Recent Posts - page 2

  • Catherine’s Identity in Wuthering Heights

    In Wuthering Heights, the question of identity is intrinsically tied to the conception of romantic love, as seen in the character of Catherine Earnshaw. Catherine’s impassioned declaration of “Nelly, I AM Heathcliff!” suggests that her identity is grounded in her… Read More ›

  • Fairness and Darkness in Jane Eyre

    In Jane Eyre, adjectives denoting fairness and darkness permeate Bronte’s descriptions of the characters’ physical appearances. Thus, characters such as Rochester, Blanche Ingram, Bertha Mason, Mrs. Reed and John Reed are noted for their “olive” or “dark” complexions (p. 125,… Read More ›

  • Ministry of Foreign Affairs Internship Interview

    Edit: This interview took place a few years ago. Please look elsewhere on the internet for more updated ones.  This is a series of transcripts from scholarship and university interviews alike because I may or may not be trying to… Read More ›

  • A pessimist’s perspective: why M Ravi’s constitutional challenge is unlikely to succeed

    Source of image: Straits Times  Although the Government never fails to remind Singaporeans of the Elected President’s (EP) role as the “second key” to the financial reserves, and one semester of constitutional law has attempted to teach me otherwise, I still… Read More ›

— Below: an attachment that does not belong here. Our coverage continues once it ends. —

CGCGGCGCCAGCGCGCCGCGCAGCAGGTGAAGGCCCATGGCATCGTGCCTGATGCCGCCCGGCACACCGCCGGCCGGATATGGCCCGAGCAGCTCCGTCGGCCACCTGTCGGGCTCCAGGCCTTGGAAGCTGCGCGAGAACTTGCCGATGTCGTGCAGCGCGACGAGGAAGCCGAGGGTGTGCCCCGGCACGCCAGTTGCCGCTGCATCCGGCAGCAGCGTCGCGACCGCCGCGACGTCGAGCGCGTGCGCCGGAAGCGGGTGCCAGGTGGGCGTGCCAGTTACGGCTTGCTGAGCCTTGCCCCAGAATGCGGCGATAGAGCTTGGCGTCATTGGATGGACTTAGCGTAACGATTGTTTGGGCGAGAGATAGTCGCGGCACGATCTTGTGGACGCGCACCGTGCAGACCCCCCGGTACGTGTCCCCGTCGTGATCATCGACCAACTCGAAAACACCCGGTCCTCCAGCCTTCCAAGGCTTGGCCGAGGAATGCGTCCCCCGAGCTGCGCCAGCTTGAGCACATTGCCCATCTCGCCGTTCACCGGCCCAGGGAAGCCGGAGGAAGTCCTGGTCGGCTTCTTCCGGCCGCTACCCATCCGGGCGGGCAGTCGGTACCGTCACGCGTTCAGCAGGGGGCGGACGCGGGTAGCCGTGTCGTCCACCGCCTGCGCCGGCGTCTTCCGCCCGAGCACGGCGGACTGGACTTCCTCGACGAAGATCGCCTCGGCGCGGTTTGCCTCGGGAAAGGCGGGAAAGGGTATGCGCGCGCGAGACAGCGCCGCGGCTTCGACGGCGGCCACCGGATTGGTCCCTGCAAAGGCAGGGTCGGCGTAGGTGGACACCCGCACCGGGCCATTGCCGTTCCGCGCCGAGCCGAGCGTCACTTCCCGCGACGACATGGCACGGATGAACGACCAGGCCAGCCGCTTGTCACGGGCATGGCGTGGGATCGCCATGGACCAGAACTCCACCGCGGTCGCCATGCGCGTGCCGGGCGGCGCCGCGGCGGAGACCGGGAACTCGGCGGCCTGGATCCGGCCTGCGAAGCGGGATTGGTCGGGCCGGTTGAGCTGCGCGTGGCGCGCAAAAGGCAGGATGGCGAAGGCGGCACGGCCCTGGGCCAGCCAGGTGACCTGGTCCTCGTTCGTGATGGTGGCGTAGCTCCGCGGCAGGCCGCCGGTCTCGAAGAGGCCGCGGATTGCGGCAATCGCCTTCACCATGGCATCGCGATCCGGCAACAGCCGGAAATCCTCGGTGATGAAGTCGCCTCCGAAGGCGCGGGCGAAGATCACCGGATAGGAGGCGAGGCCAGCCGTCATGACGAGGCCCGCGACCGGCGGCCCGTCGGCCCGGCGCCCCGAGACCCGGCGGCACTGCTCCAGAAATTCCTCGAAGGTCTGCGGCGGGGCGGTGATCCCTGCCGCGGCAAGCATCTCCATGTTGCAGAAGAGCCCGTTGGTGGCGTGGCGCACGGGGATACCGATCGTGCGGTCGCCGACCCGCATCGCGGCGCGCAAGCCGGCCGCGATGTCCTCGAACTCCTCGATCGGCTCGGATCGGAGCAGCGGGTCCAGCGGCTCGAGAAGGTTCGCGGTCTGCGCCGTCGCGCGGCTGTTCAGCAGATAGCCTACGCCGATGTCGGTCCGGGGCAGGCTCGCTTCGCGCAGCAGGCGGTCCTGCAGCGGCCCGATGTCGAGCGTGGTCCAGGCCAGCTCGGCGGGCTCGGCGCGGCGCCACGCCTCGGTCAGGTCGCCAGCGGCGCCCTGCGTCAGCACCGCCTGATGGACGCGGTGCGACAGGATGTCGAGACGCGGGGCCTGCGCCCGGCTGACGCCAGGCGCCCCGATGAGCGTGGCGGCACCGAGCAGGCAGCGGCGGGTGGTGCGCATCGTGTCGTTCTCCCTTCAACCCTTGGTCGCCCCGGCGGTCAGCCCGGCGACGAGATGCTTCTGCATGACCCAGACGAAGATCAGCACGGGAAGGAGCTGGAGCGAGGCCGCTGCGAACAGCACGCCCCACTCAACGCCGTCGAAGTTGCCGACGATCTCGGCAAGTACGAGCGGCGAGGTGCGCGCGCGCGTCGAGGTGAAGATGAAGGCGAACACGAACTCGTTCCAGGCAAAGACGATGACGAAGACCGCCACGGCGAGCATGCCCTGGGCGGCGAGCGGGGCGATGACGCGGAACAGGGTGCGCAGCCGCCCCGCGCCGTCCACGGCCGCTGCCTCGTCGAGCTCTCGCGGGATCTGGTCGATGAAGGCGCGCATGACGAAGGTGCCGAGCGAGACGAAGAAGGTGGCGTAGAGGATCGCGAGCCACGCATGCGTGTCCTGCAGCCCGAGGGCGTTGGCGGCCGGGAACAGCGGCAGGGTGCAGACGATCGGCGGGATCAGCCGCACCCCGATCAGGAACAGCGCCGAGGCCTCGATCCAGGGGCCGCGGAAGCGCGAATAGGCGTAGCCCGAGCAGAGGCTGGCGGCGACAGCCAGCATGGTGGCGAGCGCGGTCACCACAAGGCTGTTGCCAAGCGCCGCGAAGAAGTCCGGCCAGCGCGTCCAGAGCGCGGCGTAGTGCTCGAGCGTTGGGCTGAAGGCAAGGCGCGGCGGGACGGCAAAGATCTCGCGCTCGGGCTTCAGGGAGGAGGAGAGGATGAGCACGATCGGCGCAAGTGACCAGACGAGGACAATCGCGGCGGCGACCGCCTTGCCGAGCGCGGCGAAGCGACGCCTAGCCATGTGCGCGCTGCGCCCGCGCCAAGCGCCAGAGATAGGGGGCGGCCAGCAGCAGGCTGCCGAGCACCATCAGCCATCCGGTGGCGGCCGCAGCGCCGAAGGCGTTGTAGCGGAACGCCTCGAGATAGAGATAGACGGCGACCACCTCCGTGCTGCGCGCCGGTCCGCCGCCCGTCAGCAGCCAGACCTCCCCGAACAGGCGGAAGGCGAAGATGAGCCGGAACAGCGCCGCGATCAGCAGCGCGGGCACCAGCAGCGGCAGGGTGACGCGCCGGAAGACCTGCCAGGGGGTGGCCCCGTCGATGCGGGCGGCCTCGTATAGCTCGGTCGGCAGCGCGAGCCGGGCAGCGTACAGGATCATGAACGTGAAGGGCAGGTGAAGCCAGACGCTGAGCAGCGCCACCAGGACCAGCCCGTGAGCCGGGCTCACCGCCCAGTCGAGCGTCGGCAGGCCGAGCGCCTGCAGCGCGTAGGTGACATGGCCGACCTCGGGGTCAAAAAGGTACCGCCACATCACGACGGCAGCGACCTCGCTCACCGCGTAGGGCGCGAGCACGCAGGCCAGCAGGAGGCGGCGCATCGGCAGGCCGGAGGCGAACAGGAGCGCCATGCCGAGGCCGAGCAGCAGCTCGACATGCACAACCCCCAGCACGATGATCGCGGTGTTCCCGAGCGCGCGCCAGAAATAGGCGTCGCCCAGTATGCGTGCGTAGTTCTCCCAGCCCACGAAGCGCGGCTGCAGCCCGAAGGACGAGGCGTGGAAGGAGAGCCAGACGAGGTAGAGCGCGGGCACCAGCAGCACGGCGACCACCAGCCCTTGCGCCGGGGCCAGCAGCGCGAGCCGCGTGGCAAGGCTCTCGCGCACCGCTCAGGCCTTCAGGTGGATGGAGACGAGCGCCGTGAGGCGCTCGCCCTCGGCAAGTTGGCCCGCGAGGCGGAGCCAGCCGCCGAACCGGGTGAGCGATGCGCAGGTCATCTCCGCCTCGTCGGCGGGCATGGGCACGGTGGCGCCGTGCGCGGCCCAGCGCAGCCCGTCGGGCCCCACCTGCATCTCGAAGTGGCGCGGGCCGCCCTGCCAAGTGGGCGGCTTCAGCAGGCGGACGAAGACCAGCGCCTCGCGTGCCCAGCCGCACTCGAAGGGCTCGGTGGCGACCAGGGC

• Fire and ice

    When I ask you what you want, our faces inches from each other on a shared pillow, heat radiating from your body to mine, your reply is something out of my control. You want me to purge my memory, to scrub… Read More ›

  • Service in King Lear and The Winter’s Tale

    Master-servant relationships figure heavily in The Winter’s Tale and King Lear, with masters King Lear and Leontes, and servants Kent, Camillo and Paulina. This essay will compare how such relationships are portrayed and what true service means. In both plays,… Read More ›

  • Space in King Lear

    In Scene 1, Goneril declares that her love for Lear is “dearer than eyesight, space, or liberty” (Shakespeare 1.50). This moment foreshadows the tragedy that subsequently unfolds, where Lear loses all three things that are held to be of immense… Read More ›

  • Applying Aristotle’s Politics to the Singaporean regime

      Aristotle classifies the political structure of a polis into three broad categories: monarchy, aristocracy and polity. He asserts that a regime aspires to autárkeia, or “self-sufficiency” (p. 3), and the city exists “for the sake of living well” (p…. Read More ›

  • Why did Plato write The Republic as a dialogue?

     The Republic is a work of remarkable philosophical complexity, and Plato’s choice of the dialogue form allows him to explore these concepts persuasively. The dialogue form places an added emphasis on the characters as individuals fulfilling certain roles. Thus, Plato… Read More ›

  • Morality and Modernity

     In Hind Swaraj and “A Manifesto for a Re-appraisal and Reconstruction of Chinese Culture”, Mohandas K. Gandhi and Mao Zong San examine the relationship between traditional values and progress through the hallmark of modernity: scientific and technological advancement. However, their… Read More ›